};

To initialize, you can do:

static_data.resize(numberOfElements);
// now initialize the contents

With this you can still do array-like access, as in:

SomeClass::static_data[42].foo();

And with any decent compiler, this should be as fast as a pointer to a native array.

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Why don't you create a singleton class that manages the lookup tables? As it seems they need to be accessed by a number of classes; make the singleton the manager of the lookup tables accessible at global scope. Then all the classes can use the singleton getters/setters to manipulate the lookup tables. There are 3 advantages to this approach:-

  • If the static container size for the lookup tables becomes large then the default stack-size may ( 1MB on Windows) lead to stack-overflow on application statrt-up itself. Use a container that allocates dynamically.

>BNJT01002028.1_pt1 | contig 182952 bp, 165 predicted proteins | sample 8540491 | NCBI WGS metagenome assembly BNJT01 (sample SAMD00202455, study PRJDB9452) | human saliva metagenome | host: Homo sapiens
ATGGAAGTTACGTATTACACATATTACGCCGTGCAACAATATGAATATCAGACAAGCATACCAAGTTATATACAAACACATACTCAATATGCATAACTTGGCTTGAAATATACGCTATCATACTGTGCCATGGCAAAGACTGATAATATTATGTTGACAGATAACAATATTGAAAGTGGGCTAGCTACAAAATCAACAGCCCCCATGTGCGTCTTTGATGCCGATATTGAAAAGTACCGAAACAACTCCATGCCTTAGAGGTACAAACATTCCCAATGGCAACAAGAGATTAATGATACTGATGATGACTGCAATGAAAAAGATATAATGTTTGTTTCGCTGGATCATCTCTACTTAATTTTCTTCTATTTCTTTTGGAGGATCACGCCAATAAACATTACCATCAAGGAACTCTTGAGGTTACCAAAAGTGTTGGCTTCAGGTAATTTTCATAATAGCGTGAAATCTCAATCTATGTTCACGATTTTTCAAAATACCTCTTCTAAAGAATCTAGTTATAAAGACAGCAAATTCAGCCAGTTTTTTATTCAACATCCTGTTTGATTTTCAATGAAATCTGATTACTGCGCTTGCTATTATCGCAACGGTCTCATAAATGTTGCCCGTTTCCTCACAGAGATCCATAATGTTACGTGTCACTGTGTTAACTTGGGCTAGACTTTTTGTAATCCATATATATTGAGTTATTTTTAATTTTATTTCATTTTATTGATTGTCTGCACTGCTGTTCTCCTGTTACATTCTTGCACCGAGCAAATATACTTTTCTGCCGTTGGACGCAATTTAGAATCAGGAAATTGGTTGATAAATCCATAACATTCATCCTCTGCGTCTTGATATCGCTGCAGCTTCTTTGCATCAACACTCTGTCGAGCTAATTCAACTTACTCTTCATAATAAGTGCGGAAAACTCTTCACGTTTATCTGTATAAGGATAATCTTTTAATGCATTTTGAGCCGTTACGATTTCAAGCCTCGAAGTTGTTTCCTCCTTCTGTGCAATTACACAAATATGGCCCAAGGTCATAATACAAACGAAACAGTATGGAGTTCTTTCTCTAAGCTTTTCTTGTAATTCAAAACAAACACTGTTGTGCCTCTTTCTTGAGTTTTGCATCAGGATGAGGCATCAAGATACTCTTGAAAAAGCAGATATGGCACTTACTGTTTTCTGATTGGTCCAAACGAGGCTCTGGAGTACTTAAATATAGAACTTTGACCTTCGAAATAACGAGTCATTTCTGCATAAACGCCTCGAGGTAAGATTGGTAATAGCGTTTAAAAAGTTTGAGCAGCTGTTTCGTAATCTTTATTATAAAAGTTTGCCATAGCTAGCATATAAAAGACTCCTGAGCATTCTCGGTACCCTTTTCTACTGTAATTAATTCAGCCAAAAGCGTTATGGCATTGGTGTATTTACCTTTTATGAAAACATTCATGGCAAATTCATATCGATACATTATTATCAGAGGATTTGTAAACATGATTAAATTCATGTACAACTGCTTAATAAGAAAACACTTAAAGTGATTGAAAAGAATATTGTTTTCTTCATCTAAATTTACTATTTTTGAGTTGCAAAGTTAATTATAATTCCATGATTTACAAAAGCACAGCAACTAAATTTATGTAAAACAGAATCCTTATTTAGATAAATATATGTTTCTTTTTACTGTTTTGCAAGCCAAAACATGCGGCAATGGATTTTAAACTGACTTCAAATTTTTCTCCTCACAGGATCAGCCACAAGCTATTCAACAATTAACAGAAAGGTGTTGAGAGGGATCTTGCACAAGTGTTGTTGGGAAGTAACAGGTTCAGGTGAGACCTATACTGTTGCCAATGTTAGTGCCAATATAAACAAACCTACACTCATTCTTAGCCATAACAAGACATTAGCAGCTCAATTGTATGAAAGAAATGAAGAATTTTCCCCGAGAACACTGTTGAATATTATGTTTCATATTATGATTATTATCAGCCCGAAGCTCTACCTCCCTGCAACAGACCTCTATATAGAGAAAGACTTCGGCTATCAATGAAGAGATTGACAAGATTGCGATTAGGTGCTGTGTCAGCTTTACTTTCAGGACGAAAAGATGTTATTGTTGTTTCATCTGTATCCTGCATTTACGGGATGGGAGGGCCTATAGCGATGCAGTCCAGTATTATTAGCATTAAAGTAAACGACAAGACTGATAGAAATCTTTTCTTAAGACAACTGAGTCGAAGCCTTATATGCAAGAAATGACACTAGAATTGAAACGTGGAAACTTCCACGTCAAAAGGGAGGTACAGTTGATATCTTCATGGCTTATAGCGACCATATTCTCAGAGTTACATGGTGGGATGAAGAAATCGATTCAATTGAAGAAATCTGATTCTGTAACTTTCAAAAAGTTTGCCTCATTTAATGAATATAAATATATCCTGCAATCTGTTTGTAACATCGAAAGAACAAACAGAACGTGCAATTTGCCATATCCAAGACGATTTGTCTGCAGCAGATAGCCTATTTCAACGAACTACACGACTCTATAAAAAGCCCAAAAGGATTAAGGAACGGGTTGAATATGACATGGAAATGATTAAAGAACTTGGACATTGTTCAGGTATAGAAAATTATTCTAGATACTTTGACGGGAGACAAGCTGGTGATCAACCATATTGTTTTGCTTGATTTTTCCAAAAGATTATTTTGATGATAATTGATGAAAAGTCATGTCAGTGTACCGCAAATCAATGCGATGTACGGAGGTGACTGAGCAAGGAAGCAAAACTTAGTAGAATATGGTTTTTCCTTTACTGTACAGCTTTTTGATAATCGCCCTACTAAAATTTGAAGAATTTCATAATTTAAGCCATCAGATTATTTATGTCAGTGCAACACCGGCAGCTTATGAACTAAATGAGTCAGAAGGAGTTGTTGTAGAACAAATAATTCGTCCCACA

• If you plan to access the table via multiple-threads, the singleton class can be extended to accompany locked access.

  • You can also cleanup in the dtor of singleton during application exit.

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I can think of several ways to approach for this depending upon what is trying to be accomplished.

If the data is static and fixed, using a static array which is global and initialized within the code would be a good approach. Everything is contained in the code and loaded when the program is started so it is available. Then all of the class which need access can access the information.

If the data is not static and needs to read in, an static STL structure, such as a vector, list or map would be good as it can grow as you add elements to the list. Some of these class provides lookup methods as well. Depending upon the data you are looking up, you may have to provide a structure and some operator to have the STL structures work correctly.